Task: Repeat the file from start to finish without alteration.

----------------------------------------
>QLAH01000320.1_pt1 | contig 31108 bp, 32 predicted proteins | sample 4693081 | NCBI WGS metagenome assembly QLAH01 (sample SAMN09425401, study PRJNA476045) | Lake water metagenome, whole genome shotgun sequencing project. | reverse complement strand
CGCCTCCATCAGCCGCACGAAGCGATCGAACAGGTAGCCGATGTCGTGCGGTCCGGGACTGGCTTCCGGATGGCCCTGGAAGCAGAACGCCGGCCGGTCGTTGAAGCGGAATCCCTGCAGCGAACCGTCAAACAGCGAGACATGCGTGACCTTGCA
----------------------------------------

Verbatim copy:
>QLAH01000320.1_pt1 | contig 31108 bp, 32 predicted proteins | sample 4693081 | NCBI WGS metagenome assembly QLAH01 (sample SAMN09425401, study PRJNA476045) | Lake water metagenome, whole genome shotgun sequencing project. | reverse complement strand
CGCCTCCATCAGCCGCACGAAGCGATCGAACAGGTAGCCGATGTCGTGCGGTCCGGGACTGGCTTCCGGATGGCCCTGGAAGCAGAACGCCGGCCGGTCGTTGAAGCGGAATCCCTGCAGCGAACCGTCAAACAGCGAGACATGCGTGACCTTGCA